Although we are always taught via general traffic rules that the “pedestrian has the right of way,” that unfortunately does not necessarily ensure their safety. It is our responsibility as pedestrians, both sighted and blind, to educate ourselves, be aware of our surroundings as much as possible, and to err on the side of caution when it comes to travel. As part of the Safety—It’s Your Turn campaign, SFMTA has partnered with LightHouse and a number of other community-based organizations throughout the city to provide more education and information regarding left turn safety and traffic protocol.

At LightHouse, our highly skilled Orientation & Mobility instructors have been reaching out to our community of blind and low vision city travelers to provide training and information to our mobility students. Along with tactile diagrams and accessible information designed and produced by our very own MAD Lab, LightHouse has been a viable resource in bringing awareness of the SFMTA safety campaign and building the confidence in independent travel skills of the local blind community.

To learn more about Safety—It’s Your Turn you can visit the SFMTA website. To inquire about orientation and mobility lessons with LightHouse call 415-431-1481 or email

To get your hands on the accessible safety guides and tactile left turn diagrams, you may contact Briana Kusuma at or call 415-694-7335.

Mario Burton on Diversity, Black History and LightHouse’s People and Culture Team

Mario Burton on Diversity, Black History and LightHouse’s People and Culture Team

Late last year LightHouse hired its first Director of People and Culture. The position is the outgrowth of our 2017 Strategic Plan, which recognized the need for our growing organization to have a strong internal voice for diversity, equity and inclusion, and to serve as a voice for creating a remarkable work culture across our organization.

Meet Mario Burton, the man totally up to this task.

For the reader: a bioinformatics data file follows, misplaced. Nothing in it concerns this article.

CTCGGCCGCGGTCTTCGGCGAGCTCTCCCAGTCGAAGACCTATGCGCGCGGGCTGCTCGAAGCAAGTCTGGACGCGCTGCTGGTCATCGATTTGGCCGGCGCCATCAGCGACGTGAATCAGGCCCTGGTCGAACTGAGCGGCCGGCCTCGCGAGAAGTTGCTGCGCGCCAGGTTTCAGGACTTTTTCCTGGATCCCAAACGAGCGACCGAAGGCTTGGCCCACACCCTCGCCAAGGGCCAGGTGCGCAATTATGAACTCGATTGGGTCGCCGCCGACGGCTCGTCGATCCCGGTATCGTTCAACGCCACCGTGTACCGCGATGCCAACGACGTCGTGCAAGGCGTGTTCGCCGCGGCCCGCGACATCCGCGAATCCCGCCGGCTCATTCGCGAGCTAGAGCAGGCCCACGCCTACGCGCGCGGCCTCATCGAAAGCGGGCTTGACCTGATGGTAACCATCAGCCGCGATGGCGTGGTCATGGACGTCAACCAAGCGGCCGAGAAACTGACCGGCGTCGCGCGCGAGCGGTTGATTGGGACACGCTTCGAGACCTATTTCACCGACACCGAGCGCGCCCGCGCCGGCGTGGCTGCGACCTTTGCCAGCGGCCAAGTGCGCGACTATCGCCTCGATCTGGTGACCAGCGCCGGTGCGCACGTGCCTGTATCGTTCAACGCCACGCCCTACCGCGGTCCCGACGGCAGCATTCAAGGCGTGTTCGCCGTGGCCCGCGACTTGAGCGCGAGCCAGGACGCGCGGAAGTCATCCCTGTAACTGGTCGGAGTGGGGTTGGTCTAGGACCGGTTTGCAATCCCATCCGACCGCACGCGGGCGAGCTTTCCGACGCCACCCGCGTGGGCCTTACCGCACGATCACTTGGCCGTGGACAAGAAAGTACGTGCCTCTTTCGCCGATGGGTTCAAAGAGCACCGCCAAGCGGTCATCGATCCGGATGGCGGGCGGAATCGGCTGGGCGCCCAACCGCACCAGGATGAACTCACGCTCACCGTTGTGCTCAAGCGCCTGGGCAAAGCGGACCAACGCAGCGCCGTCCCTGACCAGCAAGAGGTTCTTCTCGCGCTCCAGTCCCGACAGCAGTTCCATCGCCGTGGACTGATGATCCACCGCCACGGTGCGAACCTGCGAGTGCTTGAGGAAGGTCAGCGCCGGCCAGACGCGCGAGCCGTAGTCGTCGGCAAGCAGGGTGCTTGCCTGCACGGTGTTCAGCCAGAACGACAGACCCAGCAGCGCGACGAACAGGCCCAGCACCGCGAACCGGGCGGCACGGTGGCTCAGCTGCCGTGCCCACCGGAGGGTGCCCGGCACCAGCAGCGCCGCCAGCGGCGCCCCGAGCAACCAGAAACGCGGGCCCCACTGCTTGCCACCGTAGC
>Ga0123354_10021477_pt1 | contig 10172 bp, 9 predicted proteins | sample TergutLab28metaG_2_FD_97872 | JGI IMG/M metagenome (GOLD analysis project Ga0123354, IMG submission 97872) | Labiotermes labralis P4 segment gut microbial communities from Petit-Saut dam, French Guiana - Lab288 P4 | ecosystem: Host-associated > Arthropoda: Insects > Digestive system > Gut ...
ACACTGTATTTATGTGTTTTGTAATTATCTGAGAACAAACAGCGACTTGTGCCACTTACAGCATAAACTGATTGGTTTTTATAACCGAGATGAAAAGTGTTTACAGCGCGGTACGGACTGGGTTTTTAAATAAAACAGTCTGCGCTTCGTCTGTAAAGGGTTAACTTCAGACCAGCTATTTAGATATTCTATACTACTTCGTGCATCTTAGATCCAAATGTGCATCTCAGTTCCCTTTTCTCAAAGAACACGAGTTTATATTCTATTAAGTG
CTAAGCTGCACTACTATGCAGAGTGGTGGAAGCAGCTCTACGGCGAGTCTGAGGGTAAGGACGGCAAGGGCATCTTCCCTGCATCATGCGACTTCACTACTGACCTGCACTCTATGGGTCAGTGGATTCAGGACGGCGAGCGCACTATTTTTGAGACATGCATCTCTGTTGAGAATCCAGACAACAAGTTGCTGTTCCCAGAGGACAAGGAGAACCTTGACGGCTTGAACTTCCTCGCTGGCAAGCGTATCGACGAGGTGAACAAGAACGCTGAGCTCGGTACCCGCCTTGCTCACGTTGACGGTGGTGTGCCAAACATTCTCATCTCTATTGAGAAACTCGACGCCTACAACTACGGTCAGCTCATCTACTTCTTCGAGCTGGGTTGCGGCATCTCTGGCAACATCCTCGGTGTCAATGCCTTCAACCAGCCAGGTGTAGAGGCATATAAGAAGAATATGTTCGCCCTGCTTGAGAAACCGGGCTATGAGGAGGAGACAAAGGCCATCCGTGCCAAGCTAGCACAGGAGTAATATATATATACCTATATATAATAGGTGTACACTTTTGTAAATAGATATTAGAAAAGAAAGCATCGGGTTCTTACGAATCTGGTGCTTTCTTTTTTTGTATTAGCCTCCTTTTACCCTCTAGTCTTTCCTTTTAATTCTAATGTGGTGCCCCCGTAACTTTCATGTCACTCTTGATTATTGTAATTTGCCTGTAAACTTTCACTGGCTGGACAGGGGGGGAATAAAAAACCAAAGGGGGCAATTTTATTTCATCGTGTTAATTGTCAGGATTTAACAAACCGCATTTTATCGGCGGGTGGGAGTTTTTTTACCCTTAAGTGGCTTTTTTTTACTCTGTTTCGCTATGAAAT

What is your background?

I grew up in Alabama in a family where I once counted 13 aunts and 22 uncles. Most of us grew up on the Northside of town that was predominantly working class and working poor Black folks. Friday nights were spent at The Big House (a 5-bedroom, canary-yellow tri-level with a downward sloping driveway) where singing, listening to the Blues, gambling, drinking and cussing was as normal as rain. Teachers, government workers, administrators, janitors, and construction workers created families, saw struggles and celebrated life alongside sex workers, drug users and con artists.  This was my Village growing up and I was privileged to be raised by them. I learned how to write poetry from ex-cons, to never lose my inquisitive mind from elders and to actively listen to church ladies who came over to spread the neighborhood news.

Where did your interest in working towards diversifying organizations come from?

I took a course as an undergrad on Employment Law and became fascinated with the human side of advocating for people. I was especially interested in how groups of like-minded people could gather together in the spirit of mutual purpose to change legislation. In practice, this interest grew as I found that when leadership lacks diversity, there is a lack of intentionality, financial backing, and consistent response to address institutional biases that manifest into discrimination. Lots of organizations talk the talk but fewer have active plans, cultures and strategic investment in change. I wanted to change that.

In your experience, what are the top three differences when you compare an organization that has a diverse workforce, to that where people are mainly from the same race, socioeconomic background and/or general age group?